GSK wins US personal injury case over Zantac use

24 May 2024, 11:04

GSK sign
Nicola Sturgeon visit to GlaxoSmithKline. Picture: PA

Eighty-nine-year-old Illinois woman Angela Valadez had claimed the anti-heartburn medicine had caused her to develop cancer.

Pharmaceutical giant GSK has won a potentially expensive personal injury case in the US over its heartburn medicine Zantac.

Angela Valadez, an 89-year-old woman living in the state of Illinois, claimed that prolonged use of Zantac caused her to develop colon cancer.

But a jury on Thursday determined that the medication was not responsible, and the judge rejected her request for 640 million dollars (£503 million) in damages.

The decision is the latest in a long-running saga surrounding Zantac, which is the brand name for the drug ranitidine.

The product reduces the amount of acid the stomach makes, and was used to treat indigestion, heartburn and acid reflux.

Zantac was a best-seller in both the UK and US after its approval in the early 1980s.

It was the first drug to achieve so-called blockbuster status by generating more than one billion dollars in revenue.

But in 2019 a laboratory in Connecticut reported that it had found “extremely high levels” of NDMA when it heated ranitidine.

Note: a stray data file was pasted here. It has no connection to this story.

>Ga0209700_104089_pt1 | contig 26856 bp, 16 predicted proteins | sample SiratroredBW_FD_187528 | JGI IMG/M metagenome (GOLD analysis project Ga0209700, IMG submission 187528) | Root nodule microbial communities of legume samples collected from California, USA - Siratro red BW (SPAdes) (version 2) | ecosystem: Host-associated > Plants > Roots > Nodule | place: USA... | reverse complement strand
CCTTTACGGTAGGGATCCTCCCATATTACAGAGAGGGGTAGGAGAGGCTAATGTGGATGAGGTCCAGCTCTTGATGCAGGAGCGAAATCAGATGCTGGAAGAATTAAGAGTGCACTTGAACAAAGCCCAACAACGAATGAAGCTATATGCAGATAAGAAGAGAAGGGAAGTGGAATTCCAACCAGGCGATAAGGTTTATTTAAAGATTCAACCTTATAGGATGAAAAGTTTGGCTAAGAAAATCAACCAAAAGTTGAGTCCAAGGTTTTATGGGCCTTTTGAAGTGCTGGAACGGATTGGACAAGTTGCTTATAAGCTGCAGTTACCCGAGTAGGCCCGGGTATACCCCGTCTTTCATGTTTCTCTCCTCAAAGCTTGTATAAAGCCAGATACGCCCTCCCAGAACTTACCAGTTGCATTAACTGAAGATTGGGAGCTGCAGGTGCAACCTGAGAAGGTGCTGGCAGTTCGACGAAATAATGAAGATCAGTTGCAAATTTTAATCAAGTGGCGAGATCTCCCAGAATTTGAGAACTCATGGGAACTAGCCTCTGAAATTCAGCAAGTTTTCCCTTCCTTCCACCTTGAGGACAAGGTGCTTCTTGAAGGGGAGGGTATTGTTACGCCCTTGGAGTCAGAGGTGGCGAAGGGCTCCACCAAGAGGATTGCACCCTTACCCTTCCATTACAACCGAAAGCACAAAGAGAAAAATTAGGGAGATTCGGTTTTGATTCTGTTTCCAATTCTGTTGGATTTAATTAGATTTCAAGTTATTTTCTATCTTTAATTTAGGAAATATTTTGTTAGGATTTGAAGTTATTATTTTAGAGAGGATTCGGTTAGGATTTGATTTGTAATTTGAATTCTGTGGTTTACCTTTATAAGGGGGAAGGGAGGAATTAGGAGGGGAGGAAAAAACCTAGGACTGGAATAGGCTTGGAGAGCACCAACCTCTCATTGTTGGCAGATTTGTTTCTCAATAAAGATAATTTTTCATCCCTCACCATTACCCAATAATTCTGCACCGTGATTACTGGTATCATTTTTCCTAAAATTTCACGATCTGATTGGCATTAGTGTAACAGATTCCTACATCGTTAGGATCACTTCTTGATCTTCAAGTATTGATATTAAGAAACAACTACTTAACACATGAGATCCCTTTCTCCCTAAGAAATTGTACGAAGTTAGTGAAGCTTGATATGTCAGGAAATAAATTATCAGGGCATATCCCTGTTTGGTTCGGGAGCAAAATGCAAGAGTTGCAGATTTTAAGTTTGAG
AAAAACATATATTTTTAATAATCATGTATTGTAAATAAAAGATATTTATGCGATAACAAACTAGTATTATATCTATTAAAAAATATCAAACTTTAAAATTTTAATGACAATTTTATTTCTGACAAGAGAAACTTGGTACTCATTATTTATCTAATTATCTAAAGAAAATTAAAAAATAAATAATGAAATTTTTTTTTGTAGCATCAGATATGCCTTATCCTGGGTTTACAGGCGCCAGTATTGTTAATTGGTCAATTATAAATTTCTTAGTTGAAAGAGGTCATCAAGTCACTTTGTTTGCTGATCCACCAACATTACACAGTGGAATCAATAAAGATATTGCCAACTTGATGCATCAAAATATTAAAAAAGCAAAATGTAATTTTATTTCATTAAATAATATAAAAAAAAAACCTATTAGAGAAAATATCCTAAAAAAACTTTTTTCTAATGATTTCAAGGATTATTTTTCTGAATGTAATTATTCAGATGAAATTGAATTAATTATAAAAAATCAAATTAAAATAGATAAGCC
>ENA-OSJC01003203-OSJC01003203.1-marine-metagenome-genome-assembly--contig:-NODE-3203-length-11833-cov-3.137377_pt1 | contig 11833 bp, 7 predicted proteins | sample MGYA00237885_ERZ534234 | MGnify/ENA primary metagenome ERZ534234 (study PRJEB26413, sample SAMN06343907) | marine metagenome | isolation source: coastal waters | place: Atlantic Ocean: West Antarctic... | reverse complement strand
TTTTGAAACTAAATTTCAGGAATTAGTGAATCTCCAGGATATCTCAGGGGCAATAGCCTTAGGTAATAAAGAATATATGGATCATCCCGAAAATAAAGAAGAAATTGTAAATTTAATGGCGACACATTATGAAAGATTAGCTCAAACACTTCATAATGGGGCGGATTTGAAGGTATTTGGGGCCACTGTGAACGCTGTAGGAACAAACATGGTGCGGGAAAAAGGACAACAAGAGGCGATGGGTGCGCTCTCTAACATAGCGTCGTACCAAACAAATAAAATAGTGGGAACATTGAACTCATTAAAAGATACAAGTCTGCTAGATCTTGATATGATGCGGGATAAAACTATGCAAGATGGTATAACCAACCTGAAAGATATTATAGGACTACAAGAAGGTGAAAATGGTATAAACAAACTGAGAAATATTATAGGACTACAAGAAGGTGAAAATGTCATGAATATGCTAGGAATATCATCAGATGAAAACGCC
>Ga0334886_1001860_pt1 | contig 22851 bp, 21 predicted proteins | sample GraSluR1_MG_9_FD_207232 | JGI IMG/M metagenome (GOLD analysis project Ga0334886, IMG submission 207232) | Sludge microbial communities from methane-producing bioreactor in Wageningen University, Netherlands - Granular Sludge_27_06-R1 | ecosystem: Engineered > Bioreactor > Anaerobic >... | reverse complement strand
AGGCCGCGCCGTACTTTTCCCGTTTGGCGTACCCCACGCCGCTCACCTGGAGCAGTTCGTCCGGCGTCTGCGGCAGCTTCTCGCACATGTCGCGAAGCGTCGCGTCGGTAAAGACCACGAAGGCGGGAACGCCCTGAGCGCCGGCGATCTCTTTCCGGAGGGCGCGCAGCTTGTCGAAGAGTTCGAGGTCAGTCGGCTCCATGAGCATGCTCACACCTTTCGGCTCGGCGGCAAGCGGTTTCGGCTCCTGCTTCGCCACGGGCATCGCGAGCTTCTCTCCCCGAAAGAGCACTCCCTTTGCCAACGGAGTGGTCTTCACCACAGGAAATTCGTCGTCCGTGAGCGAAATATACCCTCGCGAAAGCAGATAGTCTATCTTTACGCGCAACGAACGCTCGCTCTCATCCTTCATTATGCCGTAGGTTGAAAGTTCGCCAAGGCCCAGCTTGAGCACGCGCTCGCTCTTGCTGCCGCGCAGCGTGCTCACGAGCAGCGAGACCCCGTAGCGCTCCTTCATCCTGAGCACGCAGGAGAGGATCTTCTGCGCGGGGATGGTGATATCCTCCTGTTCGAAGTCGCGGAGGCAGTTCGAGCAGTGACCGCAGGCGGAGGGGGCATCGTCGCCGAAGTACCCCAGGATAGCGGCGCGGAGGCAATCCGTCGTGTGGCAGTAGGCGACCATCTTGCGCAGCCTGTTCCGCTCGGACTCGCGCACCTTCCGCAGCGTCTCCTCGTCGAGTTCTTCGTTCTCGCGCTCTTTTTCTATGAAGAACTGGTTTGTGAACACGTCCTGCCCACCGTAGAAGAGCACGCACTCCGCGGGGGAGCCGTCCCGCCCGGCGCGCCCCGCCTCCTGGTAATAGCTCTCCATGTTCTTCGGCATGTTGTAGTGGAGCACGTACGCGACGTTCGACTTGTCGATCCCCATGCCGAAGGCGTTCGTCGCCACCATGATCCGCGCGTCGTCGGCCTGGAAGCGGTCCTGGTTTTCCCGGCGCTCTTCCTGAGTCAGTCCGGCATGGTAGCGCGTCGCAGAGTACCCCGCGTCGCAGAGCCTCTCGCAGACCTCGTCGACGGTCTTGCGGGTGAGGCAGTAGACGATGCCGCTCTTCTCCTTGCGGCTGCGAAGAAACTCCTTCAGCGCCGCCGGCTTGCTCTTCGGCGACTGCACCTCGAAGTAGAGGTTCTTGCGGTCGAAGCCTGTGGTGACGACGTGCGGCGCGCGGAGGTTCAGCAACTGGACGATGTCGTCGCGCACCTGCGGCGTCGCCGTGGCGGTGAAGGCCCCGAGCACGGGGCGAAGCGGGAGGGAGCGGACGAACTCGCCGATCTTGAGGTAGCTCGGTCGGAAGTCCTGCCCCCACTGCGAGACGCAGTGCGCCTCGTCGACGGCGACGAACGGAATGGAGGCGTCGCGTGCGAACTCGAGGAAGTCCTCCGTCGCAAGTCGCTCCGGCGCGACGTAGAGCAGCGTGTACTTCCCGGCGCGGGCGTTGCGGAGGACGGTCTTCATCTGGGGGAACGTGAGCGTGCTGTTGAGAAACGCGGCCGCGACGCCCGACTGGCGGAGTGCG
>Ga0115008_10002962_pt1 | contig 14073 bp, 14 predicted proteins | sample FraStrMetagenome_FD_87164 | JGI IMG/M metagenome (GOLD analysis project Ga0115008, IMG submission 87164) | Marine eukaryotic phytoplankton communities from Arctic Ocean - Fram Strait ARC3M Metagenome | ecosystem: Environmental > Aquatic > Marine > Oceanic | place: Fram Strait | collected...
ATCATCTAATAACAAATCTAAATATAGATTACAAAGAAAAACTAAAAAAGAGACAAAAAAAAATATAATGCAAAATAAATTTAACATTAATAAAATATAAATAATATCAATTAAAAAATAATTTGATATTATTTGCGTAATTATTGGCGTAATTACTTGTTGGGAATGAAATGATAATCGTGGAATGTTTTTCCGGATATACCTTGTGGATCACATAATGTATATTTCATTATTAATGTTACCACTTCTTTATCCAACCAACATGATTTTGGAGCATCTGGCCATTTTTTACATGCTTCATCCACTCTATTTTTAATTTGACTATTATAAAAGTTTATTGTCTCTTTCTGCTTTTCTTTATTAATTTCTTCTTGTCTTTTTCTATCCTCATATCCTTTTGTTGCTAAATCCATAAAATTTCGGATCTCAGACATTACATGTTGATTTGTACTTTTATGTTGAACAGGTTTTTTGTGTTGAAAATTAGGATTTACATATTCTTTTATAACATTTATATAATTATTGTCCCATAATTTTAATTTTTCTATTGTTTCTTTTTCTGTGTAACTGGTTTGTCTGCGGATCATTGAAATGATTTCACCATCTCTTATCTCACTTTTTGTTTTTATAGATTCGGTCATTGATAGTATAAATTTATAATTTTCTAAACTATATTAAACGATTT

NDMA is a substance found in cigarettes and processed foods, and is thought to increase the risk of developing cancer.

The drug was discontinued in the UK and the US as a precaution the next year.

GSK has pointed to subsequent research by the US Food and Drug Administration and the European Medicines Agency which has failed to find a causal link between the drug and cancer.

But Ms Valadez’ case is one of the first trials among tens of thousands of similar lawsuits filed against companies that made Zantac, including Sanofi and Pfizer.

GSK said in a statement: “This outcome is consistent with the scientific consensus that there is no consistent or reliable evidence that ranitidine increases the risk of any cancer, supported by 16 epidemiological studies looking at human data regarding the use of ranitidine.

“GSK will continue to vigorously defend itself against all other claims.”

By Press Association